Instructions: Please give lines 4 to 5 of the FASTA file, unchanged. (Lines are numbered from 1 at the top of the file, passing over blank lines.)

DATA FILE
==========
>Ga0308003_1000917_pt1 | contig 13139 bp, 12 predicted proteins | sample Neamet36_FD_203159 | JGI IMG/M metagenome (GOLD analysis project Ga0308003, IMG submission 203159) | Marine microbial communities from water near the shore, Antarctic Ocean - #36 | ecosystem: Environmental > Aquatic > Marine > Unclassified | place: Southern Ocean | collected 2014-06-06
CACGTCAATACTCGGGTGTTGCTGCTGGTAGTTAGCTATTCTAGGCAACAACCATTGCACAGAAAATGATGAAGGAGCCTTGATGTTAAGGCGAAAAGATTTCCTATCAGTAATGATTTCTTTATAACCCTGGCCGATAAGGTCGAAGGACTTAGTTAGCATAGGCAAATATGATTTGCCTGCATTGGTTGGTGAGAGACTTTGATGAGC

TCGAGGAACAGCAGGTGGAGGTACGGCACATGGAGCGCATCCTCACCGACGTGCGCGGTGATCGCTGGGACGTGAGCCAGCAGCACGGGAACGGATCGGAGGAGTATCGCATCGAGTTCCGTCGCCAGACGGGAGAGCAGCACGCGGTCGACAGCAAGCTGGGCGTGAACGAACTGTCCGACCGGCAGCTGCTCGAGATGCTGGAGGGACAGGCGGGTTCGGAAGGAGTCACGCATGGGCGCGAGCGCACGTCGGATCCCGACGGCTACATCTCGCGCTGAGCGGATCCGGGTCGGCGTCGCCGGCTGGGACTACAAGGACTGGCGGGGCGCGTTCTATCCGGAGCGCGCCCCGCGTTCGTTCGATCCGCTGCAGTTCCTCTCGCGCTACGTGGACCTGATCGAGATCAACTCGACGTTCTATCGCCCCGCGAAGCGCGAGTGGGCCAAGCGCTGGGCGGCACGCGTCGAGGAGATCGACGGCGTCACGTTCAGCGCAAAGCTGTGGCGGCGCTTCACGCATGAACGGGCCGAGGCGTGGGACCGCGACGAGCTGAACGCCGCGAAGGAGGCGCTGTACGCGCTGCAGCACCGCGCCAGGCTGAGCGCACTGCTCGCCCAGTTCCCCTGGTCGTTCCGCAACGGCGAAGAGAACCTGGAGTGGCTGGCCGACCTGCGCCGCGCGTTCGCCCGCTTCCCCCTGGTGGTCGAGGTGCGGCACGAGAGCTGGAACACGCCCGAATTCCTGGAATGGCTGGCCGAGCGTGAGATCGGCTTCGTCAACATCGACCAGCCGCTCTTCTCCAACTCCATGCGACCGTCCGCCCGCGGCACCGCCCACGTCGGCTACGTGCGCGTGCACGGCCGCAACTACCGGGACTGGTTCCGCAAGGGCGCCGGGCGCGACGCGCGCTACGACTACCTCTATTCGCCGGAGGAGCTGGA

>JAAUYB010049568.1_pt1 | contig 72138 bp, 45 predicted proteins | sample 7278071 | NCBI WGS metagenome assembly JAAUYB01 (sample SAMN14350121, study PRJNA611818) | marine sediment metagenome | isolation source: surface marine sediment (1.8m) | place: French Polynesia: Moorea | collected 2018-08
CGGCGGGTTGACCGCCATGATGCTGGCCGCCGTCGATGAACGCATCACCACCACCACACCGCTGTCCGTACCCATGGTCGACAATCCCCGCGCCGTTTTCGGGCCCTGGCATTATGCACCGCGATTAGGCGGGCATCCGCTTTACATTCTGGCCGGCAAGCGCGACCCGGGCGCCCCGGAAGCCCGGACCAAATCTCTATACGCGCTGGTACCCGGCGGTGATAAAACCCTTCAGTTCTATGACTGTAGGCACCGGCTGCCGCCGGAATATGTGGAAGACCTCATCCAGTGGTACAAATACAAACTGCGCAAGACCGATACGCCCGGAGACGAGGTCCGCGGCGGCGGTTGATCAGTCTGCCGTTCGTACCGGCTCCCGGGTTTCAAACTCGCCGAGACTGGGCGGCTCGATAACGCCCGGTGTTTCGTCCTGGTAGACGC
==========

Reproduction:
>JAAUYB010049568.1_pt1 | contig 72138 bp, 45 predicted proteins | sample 7278071 | NCBI WGS metagenome assembly JAAUYB01 (sample SAMN14350121, study PRJNA611818) | marine sediment metagenome | isolation source: surface marine sediment (1.8m) | place: French Polynesia: Moorea | collected 2018-08
CGGCGGGTTGACCGCCATGATGCTGGCCGCCGTCGATGAACGCATCACCACCACCACACCGCTGTCCGTACCCATGGTCGACAATCCCCGCGCCGTTTTCGGGCCCTGGCATTATGCACCGCGATTAGGCGGGCATCCGCTTTACATTCTGGCCGGCAAGCGCGACCCGGGCGCCCCGGAAGCCCGGACCAAATCTCTATACGCGCTGGTACCCGGCGGTGATAAAACCCTTCAGTTCTATGACTGTAGGCACCGGCTGCCGCCGGAATATGTGGAAGACCTCATCCAGTGGTACAAATACAAACTGCGCAAGACCGATACGCCCGGAGACGAGGTCCGCGGCGGCGGTTGATCAGTCTGCCGTTCGTACCGGCTCCCGGGTTTCAAACTCGCCGAGACTGGGCGGCTCGATAACGCCCGGTGTTTCGTCCTGGTAGACGC